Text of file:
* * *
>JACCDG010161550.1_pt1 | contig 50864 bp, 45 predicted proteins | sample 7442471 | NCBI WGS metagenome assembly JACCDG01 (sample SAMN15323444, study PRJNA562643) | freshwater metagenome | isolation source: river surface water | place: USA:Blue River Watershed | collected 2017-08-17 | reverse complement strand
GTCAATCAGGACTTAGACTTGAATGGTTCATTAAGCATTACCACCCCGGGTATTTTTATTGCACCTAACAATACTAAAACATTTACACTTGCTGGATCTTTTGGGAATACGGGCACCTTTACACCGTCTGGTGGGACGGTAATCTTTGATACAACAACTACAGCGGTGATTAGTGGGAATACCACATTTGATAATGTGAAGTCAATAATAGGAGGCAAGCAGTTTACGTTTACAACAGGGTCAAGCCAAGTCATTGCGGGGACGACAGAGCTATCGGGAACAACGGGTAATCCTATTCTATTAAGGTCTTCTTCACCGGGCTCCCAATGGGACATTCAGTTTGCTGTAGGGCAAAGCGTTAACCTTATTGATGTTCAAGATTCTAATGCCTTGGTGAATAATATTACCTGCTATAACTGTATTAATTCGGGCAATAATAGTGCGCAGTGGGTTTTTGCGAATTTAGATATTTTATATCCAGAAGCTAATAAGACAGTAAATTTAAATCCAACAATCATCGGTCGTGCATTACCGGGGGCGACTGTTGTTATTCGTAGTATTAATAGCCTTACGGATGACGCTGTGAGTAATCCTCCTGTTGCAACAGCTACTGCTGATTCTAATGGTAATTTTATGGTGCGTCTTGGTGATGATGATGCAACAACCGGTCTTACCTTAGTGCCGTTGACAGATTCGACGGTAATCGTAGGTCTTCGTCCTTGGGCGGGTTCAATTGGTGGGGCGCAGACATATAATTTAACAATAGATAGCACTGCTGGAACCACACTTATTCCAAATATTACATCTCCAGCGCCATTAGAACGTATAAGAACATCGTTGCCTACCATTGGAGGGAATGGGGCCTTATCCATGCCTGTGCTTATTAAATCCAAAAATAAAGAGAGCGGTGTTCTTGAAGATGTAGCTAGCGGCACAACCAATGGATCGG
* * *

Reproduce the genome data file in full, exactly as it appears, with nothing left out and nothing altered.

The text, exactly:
>JACCDG010161550.1_pt1 | contig 50864 bp, 45 predicted proteins | sample 7442471 | NCBI WGS metagenome assembly JACCDG01 (sample SAMN15323444, study PRJNA562643) | freshwater metagenome | isolation source: river surface water | place: USA:Blue River Watershed | collected 2017-08-17 | reverse complement strand
GTCAATCAGGACTTAGACTTGAATGGTTCATTAAGCATTACCACCCCGGGTATTTTTATTGCACCTAACAATACTAAAACATTTACACTTGCTGGATCTTTTGGGAATACGGGCACCTTTACACCGTCTGGTGGGACGGTAATCTTTGATACAACAACTACAGCGGTGATTAGTGGGAATACCACATTTGATAATGTGAAGTCAATAATAGGAGGCAAGCAGTTTACGTTTACAACAGGGTCAAGCCAAGTCATTGCGGGGACGACAGAGCTATCGGGAACAACGGGTAATCCTATTCTATTAAGGTCTTCTTCACCGGGCTCCCAATGGGACATTCAGTTTGCTGTAGGGCAAAGCGTTAACCTTATTGATGTTCAAGATTCTAATGCCTTGGTGAATAATATTACCTGCTATAACTGTATTAATTCGGGCAATAATAGTGCGCAGTGGGTTTTTGCGAATTTAGATATTTTATATCCAGAAGCTAATAAGACAGTAAATTTAAATCCAACAATCATCGGTCGTGCATTACCGGGGGCGACTGTTGTTATTCGTAGTATTAATAGCCTTACGGATGACGCTGTGAGTAATCCTCCTGTTGCAACAGCTACTGCTGATTCTAATGGTAATTTTATGGTGCGTCTTGGTGATGATGATGCAACAACCGGTCTTACCTTAGTGCCGTTGACAGATTCGACGGTAATCGTAGGTCTTCGTCCTTGGGCGGGTTCAATTGGTGGGGCGCAGACATATAATTTAACAATAGATAGCACTGCTGGAACCACACTTATTCCAAATATTACATCTCCAGCGCCATTAGAACGTATAAGAACATCGTTGCCTACCATTGGAGGGAATGGGGCCTTATCCATGCCTGTGCTTATTAAATCCAAAAATAAAGAGAGCGGTGTTCTTGAAGATGTAGCTAGCGGCACAACCAATGGATCGG